We will mostly adopt the Bourbaki definitions for the preliminary material. An ideal in a ring is *prime* if is an integral domain. Two ideals are *relatively prime* if A *multiplicative subset* of a set is a submagma of In a ring, we assume it is a submagma with respect to multiplication of course. We then have the canonical extension of by formal inverses of written (although I will use the notation to reinforce the conceptualization of a ring extension).

Now suppose is an -module. A natural question to ask is “can we induce some -module”? The natural choice will be the -module where we define

for

**Proposition 1.** Let be a ring and be a multiplicative subset. Then there exists a ring and homomorphism such that

- Elements of are invertible in
- For every homomorphism such that elements in are invertible in there exists a unique homomorphism such that

It naturally turns out that and for some Similarly we have:

**Proposition 2.** Let be a ring, be a multiplicative subset, and be an -module. Then there exists an -module and homomorphism such that

- For every the map defined by is bijective.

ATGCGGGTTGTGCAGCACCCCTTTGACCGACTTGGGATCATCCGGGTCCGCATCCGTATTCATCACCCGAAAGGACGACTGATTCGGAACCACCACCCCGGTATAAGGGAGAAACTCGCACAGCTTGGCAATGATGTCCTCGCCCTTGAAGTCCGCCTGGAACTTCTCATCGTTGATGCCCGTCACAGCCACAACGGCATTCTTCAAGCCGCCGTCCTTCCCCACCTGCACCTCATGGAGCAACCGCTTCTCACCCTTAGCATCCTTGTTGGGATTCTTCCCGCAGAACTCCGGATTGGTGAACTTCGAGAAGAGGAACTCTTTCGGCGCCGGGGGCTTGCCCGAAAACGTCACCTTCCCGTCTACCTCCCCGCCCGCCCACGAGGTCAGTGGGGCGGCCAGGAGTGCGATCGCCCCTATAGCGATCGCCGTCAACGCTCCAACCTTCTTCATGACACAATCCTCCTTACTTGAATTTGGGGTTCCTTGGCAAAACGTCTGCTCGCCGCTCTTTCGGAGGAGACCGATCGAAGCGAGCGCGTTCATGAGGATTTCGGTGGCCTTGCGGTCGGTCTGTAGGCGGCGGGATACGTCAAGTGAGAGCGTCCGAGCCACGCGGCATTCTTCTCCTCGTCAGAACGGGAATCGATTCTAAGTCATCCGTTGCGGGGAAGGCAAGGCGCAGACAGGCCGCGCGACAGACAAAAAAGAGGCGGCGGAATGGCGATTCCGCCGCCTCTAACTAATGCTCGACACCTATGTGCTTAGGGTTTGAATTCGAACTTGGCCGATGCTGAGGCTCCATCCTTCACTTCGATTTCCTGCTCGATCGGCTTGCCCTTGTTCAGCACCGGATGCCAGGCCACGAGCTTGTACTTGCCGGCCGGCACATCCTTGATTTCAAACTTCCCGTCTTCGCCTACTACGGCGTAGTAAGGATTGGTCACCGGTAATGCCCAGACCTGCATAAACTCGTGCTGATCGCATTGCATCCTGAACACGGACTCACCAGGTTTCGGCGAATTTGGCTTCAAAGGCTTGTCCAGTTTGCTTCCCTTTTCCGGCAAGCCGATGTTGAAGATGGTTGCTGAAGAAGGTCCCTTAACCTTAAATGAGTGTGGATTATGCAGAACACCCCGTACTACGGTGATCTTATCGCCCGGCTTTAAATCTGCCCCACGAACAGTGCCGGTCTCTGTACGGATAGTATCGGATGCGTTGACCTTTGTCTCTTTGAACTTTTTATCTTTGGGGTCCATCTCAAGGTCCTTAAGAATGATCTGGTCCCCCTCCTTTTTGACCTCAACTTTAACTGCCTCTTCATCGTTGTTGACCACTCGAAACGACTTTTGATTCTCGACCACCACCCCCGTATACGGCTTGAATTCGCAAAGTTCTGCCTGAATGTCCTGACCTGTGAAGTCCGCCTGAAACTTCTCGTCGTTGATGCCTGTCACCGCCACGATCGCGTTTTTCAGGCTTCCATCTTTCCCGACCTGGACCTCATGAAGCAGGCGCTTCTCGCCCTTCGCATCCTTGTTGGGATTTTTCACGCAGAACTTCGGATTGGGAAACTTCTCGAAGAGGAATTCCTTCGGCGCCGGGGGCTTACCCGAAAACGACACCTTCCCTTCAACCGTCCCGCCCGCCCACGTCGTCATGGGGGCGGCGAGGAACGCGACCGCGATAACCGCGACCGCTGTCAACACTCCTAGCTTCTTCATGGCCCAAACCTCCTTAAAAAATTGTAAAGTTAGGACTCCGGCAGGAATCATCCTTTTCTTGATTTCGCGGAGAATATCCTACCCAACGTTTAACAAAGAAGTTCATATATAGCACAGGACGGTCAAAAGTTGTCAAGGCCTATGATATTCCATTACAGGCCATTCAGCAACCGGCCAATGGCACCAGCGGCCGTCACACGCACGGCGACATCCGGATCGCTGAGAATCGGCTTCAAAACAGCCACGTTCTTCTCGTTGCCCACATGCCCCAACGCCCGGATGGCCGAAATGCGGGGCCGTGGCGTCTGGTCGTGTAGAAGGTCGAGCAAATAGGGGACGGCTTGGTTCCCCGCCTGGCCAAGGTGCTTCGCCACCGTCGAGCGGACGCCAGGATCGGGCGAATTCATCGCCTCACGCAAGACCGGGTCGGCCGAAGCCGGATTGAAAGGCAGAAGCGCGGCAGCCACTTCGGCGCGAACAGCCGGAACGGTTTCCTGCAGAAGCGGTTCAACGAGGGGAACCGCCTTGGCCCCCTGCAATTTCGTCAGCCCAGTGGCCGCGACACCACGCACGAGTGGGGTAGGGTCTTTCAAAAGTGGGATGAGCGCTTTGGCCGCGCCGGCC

- For every -module such that the map is bijective for every and if we have a homomorphism there exists a unique homomorphism such that

Here we can show that and is called the **ring of fractions of ** by while often denoted for short, is called the **module of fractions of** by

**Definition 3.** Let be an ideal in We define the **radical** of in as

We call the **nilradical** of is a **reduced ring** if

Let be an -algebra and be a multiplicative subset of Then since is an -module, we can make into an -module

But we can also turn it into an -algebra. We need a homomorphism

But the domain collapses to and then to under the product of So we have the canonical product we need.

[1] Bourbaki, N. *Commutative Algebra, Ch 1-7*. Springer-Verlag. 1989.